Posts Tagged fool
I considered posting a joke recipe today. Maybe something like the recipe for “Swedish Lemon Angels” out of the book Penn and Teller’s How to Play with Your Food. As tempting as the idea was I decided to post one of my favorite dessert recipes instead.
Fools are simple desserts. Googling “fool recipes” will bring you tons of recipes and just as many variations. Some recipes call for fruit purée or syrup to be folded into whipped cream, some are simple custards folded into whipped cream, and others are no more than an overly thickened Creme Anglaise with fruit syrup added in. I prefer the first two variations for texture and flavor. During the summer I don’t bother with making a heavy curd or custurd I just go the syrup or purée route. However, since spring has just sprung and it’s still pretty chilly out I decided to go with the heartier choice. This recipe, with it’s thick and rich blood orange curd, is perfect as an end to a lazy sunday brunch.
I call this an April Fool because April is the perfect month for the main ingredient, blood oranges. If you can’t find blood oranges almost any type of orange will work. Just make sure the juice is fresh squeezed and unpasturized. You may have to adjust the sugar depending on the type of orange.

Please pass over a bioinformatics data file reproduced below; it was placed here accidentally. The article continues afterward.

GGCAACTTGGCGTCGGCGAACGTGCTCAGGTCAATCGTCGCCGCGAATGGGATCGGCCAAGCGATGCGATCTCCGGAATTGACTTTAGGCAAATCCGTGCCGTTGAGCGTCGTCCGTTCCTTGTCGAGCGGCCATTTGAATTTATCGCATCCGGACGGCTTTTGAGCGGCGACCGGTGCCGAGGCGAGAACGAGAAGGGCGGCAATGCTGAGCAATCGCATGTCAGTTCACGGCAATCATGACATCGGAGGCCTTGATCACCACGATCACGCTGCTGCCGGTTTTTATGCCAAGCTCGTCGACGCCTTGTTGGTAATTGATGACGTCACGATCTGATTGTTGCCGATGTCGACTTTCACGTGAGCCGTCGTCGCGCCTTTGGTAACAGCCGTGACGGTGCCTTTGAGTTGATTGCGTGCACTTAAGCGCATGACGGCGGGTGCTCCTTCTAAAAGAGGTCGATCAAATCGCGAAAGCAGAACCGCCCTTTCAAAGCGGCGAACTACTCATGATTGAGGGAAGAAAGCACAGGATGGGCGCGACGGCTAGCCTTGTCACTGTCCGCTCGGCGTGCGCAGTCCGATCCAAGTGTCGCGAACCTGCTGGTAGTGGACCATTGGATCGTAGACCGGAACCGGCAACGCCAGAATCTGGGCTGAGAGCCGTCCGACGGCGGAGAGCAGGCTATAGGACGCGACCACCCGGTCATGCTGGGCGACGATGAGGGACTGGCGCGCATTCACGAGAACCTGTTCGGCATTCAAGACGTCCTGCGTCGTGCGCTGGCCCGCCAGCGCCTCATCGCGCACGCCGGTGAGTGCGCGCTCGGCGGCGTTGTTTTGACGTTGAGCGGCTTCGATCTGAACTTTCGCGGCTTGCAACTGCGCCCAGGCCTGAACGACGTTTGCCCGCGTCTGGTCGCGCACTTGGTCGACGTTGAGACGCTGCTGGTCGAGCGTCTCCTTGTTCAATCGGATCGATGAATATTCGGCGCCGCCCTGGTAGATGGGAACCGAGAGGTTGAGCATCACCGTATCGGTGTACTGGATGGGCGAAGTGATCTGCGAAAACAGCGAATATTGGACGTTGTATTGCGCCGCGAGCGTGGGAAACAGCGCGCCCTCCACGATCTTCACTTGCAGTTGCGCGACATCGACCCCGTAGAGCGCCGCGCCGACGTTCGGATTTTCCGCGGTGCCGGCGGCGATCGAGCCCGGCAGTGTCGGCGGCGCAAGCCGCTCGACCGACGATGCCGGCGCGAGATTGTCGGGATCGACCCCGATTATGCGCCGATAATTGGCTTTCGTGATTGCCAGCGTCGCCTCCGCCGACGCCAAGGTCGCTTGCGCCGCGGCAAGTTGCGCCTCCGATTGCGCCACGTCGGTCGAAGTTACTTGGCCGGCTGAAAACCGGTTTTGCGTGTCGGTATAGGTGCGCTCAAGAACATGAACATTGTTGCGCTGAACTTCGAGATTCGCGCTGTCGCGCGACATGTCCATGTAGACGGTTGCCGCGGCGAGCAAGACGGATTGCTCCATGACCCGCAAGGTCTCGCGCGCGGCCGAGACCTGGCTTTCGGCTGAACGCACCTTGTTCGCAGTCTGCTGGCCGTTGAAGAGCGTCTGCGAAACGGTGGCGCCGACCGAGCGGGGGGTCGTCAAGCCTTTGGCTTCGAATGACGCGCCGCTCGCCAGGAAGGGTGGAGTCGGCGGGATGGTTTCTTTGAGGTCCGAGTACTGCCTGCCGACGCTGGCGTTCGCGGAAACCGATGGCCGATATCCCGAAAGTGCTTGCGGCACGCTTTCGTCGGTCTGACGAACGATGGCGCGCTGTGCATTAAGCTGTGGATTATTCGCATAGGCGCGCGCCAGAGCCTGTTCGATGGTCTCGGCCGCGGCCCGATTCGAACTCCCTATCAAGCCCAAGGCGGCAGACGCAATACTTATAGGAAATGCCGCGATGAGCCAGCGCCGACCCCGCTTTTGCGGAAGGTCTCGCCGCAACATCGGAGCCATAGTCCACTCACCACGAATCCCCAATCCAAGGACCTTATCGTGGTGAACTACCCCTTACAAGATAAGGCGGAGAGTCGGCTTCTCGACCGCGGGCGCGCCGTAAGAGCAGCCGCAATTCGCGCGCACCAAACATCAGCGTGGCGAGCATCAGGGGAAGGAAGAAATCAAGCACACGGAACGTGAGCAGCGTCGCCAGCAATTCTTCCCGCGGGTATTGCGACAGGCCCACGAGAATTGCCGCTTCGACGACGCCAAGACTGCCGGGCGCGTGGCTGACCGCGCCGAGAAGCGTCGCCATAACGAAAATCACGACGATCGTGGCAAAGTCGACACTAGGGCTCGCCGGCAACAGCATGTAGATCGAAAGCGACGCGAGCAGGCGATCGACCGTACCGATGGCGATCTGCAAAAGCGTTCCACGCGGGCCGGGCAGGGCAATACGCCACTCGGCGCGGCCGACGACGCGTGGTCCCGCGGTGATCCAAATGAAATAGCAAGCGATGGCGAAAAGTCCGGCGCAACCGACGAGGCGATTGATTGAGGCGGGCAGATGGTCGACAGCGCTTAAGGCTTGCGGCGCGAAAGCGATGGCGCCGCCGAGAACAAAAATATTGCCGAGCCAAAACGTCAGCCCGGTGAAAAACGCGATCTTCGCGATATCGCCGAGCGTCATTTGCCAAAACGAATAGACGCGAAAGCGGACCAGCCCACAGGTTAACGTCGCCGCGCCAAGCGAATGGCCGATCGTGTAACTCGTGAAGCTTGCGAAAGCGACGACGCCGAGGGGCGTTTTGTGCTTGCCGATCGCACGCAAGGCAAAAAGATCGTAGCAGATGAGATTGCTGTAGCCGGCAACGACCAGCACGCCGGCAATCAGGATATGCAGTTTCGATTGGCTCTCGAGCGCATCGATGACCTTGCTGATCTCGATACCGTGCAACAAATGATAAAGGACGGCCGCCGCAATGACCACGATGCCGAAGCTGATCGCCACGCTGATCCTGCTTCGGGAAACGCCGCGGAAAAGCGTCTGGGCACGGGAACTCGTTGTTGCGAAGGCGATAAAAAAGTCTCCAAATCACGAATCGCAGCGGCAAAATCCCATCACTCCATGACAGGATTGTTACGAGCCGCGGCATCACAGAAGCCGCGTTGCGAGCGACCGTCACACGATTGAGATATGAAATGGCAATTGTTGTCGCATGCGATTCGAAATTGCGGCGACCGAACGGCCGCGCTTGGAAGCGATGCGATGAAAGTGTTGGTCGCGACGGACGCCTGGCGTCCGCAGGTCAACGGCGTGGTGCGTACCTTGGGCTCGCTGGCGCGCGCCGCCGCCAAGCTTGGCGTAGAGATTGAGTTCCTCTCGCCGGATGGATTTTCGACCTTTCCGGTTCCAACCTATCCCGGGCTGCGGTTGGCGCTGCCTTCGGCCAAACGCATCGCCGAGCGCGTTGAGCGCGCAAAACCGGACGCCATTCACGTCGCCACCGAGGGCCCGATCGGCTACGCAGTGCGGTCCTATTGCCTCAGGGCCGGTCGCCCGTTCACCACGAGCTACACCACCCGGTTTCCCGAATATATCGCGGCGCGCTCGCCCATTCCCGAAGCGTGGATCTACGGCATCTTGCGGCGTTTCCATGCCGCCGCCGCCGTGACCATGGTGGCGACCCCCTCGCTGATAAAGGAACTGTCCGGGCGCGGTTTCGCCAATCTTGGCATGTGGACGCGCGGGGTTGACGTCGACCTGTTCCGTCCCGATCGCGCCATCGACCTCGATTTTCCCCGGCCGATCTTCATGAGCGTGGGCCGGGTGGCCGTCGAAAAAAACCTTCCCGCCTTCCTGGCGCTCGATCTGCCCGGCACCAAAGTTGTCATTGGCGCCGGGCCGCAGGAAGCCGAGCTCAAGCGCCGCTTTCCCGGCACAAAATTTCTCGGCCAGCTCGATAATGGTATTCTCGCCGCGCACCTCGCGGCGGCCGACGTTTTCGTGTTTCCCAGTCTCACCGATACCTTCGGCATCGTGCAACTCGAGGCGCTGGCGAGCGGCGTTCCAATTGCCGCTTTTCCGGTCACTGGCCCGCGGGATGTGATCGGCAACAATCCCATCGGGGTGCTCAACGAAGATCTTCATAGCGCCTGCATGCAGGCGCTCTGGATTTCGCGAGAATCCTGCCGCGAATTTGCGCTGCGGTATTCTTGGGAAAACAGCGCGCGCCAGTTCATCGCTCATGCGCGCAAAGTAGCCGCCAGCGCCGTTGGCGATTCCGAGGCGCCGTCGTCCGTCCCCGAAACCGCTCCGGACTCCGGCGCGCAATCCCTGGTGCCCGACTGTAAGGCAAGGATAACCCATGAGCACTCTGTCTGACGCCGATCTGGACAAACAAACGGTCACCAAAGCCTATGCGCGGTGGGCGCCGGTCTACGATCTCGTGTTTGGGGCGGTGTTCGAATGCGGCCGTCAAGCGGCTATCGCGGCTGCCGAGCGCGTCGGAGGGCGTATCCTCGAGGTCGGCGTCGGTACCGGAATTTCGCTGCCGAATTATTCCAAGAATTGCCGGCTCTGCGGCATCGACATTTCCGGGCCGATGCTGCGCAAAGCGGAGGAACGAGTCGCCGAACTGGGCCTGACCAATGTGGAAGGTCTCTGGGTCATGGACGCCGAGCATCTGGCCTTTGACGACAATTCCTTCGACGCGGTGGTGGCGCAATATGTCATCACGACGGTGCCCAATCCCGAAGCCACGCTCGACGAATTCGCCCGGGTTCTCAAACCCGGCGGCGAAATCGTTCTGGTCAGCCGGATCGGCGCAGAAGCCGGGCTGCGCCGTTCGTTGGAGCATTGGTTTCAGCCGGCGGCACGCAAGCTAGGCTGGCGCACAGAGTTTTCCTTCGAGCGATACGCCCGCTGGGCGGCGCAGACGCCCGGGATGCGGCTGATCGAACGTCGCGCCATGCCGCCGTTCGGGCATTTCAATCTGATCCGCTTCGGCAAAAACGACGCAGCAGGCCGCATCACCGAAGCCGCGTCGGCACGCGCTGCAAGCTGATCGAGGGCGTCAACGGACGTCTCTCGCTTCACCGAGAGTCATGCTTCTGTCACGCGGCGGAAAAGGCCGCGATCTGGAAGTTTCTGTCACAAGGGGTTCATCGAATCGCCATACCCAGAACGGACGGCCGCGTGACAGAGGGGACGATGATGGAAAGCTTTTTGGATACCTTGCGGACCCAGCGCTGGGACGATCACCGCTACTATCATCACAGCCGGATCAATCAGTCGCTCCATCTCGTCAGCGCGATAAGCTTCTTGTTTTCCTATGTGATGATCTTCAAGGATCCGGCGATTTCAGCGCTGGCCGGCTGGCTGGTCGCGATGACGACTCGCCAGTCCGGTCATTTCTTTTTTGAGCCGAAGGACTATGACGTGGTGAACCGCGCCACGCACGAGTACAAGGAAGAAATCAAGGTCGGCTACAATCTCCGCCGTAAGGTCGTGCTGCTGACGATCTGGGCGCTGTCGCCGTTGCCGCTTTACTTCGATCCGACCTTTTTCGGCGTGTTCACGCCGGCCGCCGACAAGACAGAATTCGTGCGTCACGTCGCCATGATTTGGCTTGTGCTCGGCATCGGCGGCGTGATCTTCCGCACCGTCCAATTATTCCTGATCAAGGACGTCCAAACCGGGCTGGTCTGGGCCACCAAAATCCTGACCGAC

Yield: Makes 8 servings
1 cup fresh squeezed blood orange juice
1/2 tablespoon blood orange zest
6 tablespoons sugar
6 tablespoons unsalted butter (cubed and room temp)
2 large eggs (beaten)
1 cus well-chilled heavy cream
Simmer orange juice over medium-low heat until reduced to 1/2 cup.
Remove the pan from heat and add sugar and butter to orange juice, whisking until butter is melted.
Whisk 1/2 ounce hot orange syrup in with the eggs. Pour remaining syrup into the top of a double boiler (a glass bowl over simmering water works best). Slowly whisk in the egg mixture. Continue whisking, until thick enough to hold whisk marks.
Remove pan from heat and add zest to orange curd, mixing evenly. Place the glass bowl in a larger bowl of ice and cold water and stir until cold. Keep cold until needed.
In another bowl beat cream until it holds stiff peaks and fold into orange curd gently. Leave darker streaks of blood orange visible.
Chilled over warm grilled pound cake.
Layered in a trifle.
In a chilled martini glass.
Seasonal berries or blood orange supremes.
Swedish Lemon Angels can be found here. This recipe will make a mess of your kitchen. http://www.epicurious.com/recipes/member/views/SWEDISH-LEMON-ANGELS-1209952
The book by Penn & Teller can be found here. There are some pretty cool ideas in this book. The bleeding heart cake is super easy and can be pretty grizzly if done right.